ICRAC opening statement to the 2014 UN CCW Expert Meeting

On May 13, ICRAC’s Juergen Altmann delivered the following statement to the informal “Meeting of Experts“, gathered to discuss questions related to “lethal autonomous weapons systems” from May 13 to May 16 at the United Nations in Geneva, Switzerland.

Opening statement by the International Committee for Robot Arms Control

Convention on Conventional Weapons Meeting of Experts on lethal autonomous weapons systems
United Nations Geneva
13 May 2014

I am speaking on behalf of the International Committee for Robot Arms Control (or ICRAC as we are known), a founding NGO of the Campaign to Stop Killer Robots. We would very much like to thank Ambassador Simon-Michel for suggesting that this informal expert meeting take place and for inviting two of our member to take part as expert presenters. We would also like to thank all of the states here for agreeing and for taking part.

ICRAC was founded in 2009 by a group of like-minded scholars who were deeply concerned about the automation of warfare. At that time we issued a call to the international community to urgently commence a discussion about robot weapons and the prohibition of the development, deployment and use of armed autonomous unmanned systems. And thanks to all of you here we are discussing those very issues.

ICRAC very much hopes that this meeting will result in a process of international negotiations on the issue of autonomous weapons systems. This process should lead to a new legally binding instrument as soon as possible.

ICRAC has grown since its beginning but still mainly consists of academic experts from different fields including robotics, physics, philosophy, international law, psychology, artificial intelligence, computer science, peace research and international relations. As such we have a wide and varied range of concerns about autonomous weapons. Over 80% of our members have doctoral or Juris Doctor degrees. ICRAC members have carried out research on various aspects of autonomous weapons, and published their results in scientific journals as well as at conferences and in mass media. As such, ICRAC has contributed to many expert and policy meetings over the last year since the campaign to stop killer robots began.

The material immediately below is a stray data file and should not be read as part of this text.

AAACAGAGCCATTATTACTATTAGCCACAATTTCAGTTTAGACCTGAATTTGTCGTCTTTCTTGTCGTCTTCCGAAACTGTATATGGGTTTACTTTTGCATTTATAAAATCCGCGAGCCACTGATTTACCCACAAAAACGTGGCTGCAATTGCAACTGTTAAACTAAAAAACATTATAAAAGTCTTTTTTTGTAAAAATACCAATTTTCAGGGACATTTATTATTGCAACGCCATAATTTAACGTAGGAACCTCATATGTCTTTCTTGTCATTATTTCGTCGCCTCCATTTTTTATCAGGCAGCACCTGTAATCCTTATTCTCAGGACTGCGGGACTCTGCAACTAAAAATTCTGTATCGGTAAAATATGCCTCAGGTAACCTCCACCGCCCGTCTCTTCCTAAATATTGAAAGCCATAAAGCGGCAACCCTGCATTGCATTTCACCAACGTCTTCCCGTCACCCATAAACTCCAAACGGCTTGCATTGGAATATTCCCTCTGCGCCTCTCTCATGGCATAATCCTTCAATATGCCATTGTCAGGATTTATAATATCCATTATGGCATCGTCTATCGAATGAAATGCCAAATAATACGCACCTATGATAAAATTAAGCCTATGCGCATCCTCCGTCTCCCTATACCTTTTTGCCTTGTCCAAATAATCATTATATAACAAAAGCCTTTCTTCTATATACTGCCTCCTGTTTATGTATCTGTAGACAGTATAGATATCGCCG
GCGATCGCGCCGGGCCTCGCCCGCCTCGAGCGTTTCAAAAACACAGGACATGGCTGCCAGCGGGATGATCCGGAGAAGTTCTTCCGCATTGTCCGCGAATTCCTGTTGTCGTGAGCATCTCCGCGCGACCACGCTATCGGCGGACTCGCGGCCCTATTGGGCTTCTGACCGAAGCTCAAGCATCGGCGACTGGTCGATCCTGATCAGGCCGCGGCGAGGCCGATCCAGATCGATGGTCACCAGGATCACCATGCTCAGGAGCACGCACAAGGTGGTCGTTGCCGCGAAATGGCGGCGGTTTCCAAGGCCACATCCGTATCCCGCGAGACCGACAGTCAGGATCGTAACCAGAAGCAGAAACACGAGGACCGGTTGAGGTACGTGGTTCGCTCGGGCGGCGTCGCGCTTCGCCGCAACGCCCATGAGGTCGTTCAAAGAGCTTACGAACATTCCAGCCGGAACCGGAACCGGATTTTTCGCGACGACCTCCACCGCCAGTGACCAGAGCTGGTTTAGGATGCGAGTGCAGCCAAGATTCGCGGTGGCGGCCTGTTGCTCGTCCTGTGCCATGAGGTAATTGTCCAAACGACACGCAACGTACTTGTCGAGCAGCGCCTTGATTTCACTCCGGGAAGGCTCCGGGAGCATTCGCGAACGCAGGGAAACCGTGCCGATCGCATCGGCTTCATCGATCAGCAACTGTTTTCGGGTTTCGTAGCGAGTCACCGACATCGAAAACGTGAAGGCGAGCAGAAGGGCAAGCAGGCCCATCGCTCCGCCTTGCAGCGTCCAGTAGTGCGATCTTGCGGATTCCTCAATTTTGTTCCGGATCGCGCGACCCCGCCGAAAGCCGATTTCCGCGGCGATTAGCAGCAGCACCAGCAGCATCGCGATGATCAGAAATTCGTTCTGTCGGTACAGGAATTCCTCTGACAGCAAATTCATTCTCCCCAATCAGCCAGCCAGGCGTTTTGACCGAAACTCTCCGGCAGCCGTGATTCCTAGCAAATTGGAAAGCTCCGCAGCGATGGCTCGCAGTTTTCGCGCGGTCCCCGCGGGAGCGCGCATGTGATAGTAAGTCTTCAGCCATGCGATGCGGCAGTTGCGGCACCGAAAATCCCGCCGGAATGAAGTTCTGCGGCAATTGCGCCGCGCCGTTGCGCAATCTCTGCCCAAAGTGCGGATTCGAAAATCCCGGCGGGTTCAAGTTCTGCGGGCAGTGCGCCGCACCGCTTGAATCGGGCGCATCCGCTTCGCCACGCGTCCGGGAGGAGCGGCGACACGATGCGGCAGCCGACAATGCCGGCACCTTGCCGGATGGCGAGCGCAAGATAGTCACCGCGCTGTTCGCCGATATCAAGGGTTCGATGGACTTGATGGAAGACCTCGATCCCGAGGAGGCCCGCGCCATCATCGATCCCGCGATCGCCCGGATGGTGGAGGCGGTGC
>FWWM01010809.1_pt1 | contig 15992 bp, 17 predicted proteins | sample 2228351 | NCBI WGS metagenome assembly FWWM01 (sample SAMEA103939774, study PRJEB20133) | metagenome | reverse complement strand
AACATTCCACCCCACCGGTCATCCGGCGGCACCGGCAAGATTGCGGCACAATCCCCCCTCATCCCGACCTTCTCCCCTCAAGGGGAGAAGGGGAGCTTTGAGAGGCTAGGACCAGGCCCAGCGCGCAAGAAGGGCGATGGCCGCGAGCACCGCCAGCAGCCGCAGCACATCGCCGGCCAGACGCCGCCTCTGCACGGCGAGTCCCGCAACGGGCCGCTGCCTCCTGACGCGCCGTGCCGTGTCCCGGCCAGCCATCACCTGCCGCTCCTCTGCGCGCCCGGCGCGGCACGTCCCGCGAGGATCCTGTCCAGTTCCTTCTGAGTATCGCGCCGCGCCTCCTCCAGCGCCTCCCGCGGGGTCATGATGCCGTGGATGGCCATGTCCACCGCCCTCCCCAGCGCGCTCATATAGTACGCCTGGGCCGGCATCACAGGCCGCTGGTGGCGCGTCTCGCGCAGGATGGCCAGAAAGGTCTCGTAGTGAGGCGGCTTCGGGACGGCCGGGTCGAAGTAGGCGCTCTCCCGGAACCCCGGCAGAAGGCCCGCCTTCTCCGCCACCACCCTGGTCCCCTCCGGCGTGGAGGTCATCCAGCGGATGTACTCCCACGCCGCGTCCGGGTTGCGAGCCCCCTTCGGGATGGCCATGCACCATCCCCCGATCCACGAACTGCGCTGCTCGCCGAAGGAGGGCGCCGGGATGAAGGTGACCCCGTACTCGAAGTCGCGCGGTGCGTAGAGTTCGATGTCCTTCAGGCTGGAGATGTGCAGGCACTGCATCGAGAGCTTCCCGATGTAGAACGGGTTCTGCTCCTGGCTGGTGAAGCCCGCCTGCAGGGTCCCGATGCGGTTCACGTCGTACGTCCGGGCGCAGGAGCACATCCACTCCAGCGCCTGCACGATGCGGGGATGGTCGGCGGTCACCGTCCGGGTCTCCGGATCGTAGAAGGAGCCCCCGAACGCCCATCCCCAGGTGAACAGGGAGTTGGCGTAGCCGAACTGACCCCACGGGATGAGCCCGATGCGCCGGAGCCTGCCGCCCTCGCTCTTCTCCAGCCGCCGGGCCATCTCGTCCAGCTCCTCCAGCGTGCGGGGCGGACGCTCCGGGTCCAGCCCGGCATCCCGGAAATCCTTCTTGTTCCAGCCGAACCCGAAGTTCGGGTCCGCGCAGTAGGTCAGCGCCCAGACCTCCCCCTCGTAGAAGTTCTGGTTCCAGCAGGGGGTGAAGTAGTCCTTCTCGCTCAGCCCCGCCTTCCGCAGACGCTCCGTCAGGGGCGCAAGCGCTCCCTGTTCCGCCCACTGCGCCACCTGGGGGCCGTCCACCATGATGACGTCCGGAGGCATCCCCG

We would also like to stress that ICRAC experts are available and willing to provide technical expertise to the High Contracting Parties as they engage in discussions about fully autonomous weapons systems.

ICRAC has urged the international community to seriously consider the prohibition of fully autonomous weapons systems in light of the pressing dangers they pose to global peace and security. We fear that once they are deployed, they will proliferate rapidly and interact in ways that could create results none of us is prepared for.

ICRAC has grave concerns about the limitations of the technology of autonomous weapons to comply with international law and their inherent unpredictability. Last year we coordinated the circulation of a “Scientists Call” to ban fully autonomous weapons systems, signed by more than 270 computer scientists, engineers, artificial intelligence experts, roboticists and professionals from related disciplines in 37 countries, that said: “given the limitations and unknown future risks of autonomous robot weapons technology, we call for a prohibition on their development and deployment. Decisions about the application of violent force must not be delegated to machines.”

ICRAC urges nations to be guided by principles of humanity in its deliberations on existing and emerging weapons technologies – taking into account considerations of human security, human rights, human dignity, humanitarian law and the public conscience, as well as the justified worries about robotic arms races and proliferation. This means meaningful human deliberation and control over the use of violence must remain the cornerstone of any eventual global policymaking on robotic weapons.

ICRAC welcomes this informal expert meeting on lethal autonomous weapons systems. We believe the Convention on Certain Conventional Weapons represents a useful forum. However, in light of our concerns, ICRAC respectfully submits that:

First, it is not enough to consider only “lethal” autonomous weapons. We urge a broad discussion that considers all autonomous weapons systems, given that arming autonomous systems with so-called “sub-lethal” or “less-than-lethal” weapons could still cause unnecessary suffering, and

Second, it is not enough to consider only armed conflict or international humanitarian law when discussing autonomous weapons. We urge nations to consider the human rights implications of the development and potential use of these weapons in any situation, including domestic policing, border control and internal law enforcement.

In conclusion, ICRAC seeks a preemptive ban on the development, production and use of fully autonomous weapons systems. We hope that these talks result in a legally binding instrument banning these weapons and look forward to working with you to make this happen.

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